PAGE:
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One patrol further

By 1Lt Alexander Barb
First published in
SFOR Informer #99, October 25, 2000

Doboj - The Russian BTR 80 roars, softly shaking the ground. Behind, two Danish Mowag Eagles await the departure signal. On the sun-warmed white gravel of Camp Dannevirke, Doboj in Multinational Division North, the soldiers and their machines are ready to carry out a two-hour patrol.
Danish Maj. Nicolas Veicherts, commanding D squadron from the NORDPOL Battle Group, received a visit from a group of Russian paratroopers on Oct. 16. They are part of of the Reconnaissance Company of the 1st Peacekeeping Russian Separate Airborne Brigade (PRSAB) based in Camp Ugljevik. They came with their BTR 80 Armoured Personnel Carrier (APC) which they normally use for regular patrolling.
One detail catches your attention when you enter Veicherts' office. On a stool stands a saddle and beside it a cavalry sabre in its scabbard.
"That's in the case we go by horse," joked Veicherts. The equipment shows the recce squadron in Dannevirke belong to the Royal Guard Hussars of her the Queen of Denmark.
As part of the visit the Russians and Danish divided the strength into two patrols, each one taking its Area of Responsibility. "It's our third meeting with the Russians. They already came to see our equipment a few weeks ago and we did the same at their camp," said Veicherts.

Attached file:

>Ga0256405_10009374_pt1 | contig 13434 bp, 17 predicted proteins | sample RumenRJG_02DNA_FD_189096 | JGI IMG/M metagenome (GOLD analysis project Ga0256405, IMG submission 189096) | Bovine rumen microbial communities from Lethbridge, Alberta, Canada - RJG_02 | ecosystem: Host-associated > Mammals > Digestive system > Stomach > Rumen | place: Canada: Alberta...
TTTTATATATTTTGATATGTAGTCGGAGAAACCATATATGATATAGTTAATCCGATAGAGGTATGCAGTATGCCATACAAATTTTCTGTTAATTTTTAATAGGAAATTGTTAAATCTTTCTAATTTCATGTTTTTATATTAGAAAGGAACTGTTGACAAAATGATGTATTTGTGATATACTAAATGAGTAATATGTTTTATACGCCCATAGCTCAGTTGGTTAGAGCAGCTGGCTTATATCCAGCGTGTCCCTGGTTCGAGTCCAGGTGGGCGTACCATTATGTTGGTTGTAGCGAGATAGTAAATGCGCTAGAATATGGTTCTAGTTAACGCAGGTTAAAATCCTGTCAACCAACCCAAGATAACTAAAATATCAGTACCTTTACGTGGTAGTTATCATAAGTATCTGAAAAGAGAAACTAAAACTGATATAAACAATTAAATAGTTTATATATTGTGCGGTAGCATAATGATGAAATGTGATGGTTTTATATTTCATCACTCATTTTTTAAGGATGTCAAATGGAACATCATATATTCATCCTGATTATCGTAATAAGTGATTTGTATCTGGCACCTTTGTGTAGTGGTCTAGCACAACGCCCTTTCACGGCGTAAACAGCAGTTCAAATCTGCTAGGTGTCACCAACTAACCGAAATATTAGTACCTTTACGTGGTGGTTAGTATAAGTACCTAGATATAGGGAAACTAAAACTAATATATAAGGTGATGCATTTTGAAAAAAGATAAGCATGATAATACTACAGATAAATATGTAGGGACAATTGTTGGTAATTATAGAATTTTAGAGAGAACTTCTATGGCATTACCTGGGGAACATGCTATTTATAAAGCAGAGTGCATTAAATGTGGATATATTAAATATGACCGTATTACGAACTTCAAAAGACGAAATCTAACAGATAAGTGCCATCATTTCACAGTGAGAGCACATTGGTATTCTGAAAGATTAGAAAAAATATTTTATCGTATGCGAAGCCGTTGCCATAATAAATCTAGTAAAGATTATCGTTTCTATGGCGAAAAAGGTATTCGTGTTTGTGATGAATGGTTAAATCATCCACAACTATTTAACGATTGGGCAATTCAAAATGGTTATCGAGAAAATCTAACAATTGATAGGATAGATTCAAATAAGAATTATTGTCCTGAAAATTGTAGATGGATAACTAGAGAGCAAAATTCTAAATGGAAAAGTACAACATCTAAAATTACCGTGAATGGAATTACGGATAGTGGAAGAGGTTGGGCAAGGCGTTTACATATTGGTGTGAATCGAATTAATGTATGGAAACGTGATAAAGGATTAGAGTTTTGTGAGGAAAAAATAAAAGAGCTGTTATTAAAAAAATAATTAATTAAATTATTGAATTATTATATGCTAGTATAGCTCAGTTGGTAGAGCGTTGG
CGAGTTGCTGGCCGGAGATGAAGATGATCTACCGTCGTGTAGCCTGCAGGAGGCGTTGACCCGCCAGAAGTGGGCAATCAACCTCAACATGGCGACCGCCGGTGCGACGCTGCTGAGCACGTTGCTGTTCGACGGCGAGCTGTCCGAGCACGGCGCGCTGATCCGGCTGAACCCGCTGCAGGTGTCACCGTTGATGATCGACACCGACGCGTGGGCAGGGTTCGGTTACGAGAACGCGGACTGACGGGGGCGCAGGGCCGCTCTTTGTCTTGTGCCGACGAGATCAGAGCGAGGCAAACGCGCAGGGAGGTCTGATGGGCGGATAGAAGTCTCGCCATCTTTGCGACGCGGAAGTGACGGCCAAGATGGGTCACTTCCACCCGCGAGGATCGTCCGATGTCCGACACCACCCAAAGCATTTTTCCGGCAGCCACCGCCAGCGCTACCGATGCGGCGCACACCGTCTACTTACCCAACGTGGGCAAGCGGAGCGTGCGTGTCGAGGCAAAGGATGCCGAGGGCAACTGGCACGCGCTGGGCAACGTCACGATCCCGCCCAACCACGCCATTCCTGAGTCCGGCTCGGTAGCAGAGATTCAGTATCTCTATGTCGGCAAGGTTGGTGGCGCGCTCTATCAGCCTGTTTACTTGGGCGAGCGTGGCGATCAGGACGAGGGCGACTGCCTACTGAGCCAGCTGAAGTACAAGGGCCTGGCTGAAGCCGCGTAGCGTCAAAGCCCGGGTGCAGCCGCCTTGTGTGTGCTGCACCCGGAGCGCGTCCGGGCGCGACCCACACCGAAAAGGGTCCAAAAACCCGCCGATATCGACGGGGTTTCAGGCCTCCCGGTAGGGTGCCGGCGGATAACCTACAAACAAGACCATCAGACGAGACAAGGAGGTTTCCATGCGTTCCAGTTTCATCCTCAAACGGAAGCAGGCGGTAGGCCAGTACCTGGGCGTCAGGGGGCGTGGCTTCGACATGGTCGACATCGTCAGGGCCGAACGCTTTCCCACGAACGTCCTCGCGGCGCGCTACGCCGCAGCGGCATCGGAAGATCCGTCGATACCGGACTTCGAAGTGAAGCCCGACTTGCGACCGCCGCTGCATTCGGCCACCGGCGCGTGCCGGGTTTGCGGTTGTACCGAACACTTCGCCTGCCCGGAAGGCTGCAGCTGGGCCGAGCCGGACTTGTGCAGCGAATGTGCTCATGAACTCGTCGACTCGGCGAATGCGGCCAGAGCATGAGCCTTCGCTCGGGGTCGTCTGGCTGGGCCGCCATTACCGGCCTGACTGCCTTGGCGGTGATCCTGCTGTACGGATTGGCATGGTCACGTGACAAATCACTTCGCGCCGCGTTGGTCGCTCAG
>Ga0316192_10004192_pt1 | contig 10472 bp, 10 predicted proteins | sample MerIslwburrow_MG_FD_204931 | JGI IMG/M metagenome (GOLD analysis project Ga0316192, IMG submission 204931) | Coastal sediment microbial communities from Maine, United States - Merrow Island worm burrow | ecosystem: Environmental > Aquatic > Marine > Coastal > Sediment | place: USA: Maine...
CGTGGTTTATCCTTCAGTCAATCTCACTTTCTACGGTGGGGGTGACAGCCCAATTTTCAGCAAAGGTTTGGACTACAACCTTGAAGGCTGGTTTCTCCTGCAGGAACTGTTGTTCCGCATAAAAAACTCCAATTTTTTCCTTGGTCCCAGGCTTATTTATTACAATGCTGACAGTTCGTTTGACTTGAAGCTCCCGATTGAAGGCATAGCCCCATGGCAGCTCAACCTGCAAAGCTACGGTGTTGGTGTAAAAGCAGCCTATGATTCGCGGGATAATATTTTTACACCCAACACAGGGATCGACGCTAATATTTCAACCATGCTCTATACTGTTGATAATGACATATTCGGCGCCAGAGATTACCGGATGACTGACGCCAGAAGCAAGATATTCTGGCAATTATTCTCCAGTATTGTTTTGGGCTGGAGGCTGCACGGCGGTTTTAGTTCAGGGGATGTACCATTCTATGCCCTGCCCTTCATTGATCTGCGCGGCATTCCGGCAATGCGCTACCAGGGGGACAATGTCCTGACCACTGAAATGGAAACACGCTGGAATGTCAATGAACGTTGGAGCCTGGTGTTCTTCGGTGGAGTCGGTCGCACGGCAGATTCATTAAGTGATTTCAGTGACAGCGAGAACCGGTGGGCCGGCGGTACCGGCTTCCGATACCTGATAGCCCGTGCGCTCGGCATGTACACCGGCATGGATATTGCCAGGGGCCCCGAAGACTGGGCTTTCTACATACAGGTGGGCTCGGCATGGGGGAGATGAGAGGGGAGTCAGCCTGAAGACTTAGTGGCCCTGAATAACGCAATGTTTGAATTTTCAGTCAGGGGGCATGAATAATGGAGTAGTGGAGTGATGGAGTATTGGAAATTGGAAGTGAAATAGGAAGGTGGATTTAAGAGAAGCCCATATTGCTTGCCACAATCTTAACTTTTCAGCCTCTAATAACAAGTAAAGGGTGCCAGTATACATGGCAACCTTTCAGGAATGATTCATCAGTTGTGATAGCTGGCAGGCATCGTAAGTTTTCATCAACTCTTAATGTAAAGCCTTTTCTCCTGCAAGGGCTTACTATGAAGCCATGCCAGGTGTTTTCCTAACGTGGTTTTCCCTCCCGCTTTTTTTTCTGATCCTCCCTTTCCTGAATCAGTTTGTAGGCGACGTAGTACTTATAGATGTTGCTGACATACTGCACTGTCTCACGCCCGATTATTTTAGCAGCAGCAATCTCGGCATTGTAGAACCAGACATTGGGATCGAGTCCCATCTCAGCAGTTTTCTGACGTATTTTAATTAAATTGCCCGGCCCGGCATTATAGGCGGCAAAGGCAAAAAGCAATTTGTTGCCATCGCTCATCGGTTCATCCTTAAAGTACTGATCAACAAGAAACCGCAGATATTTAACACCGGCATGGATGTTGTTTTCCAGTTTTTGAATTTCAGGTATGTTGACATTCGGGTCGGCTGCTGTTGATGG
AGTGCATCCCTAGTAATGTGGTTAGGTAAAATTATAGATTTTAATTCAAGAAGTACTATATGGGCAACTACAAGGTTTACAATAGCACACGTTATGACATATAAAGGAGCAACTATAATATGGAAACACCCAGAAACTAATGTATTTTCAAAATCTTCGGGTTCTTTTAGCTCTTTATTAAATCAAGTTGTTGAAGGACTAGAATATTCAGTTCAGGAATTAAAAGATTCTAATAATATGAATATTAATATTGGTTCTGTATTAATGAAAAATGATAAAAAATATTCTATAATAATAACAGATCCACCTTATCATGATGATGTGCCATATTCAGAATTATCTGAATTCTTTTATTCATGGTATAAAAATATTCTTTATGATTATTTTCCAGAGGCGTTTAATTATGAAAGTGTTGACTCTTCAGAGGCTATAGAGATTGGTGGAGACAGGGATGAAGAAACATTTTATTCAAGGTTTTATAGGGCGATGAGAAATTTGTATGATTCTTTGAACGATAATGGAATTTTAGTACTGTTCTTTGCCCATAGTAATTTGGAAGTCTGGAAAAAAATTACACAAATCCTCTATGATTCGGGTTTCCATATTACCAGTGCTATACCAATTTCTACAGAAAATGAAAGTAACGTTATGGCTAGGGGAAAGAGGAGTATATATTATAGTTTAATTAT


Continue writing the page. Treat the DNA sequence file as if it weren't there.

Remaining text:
Eagle driver, Pvt. Jacob Bjornen listens to his radio crackle. His platoon commander, Sgt. Mads Kroman, patrol leader, gives him the route. The three vehicles roll out in a cloud of dust. Bjornen joined the army 15 months ago. He's part of a combat platoon in his regiment.
"I like being here because we have a very good team work and people are friendly," he said while not losing the track for the BTR 80 on the stony way that passes through the village of Grapska Gornja."It's interesting to meet the Russians and to compare our equipment. I just came back from McGovern where we led patrols with Americans for one week. I like these exchanges because you can get a better view of what the different units are doing."
According to Russian Capt. Veceslav Muratov, commander of Special Forces group of the airborne troops, who was in charge of the delegation for the day, "This kind of cooperation is very good because it allows a lot of exchange. We co-operate with U.S. in joint patrols as well. Maybe we'll do less joint patrols in the coming weeks because we are preparing our vehicles for winter, but we'll be doing more after that."

Related link:
Nations of SFOR: Russia, Denmark, Lithuania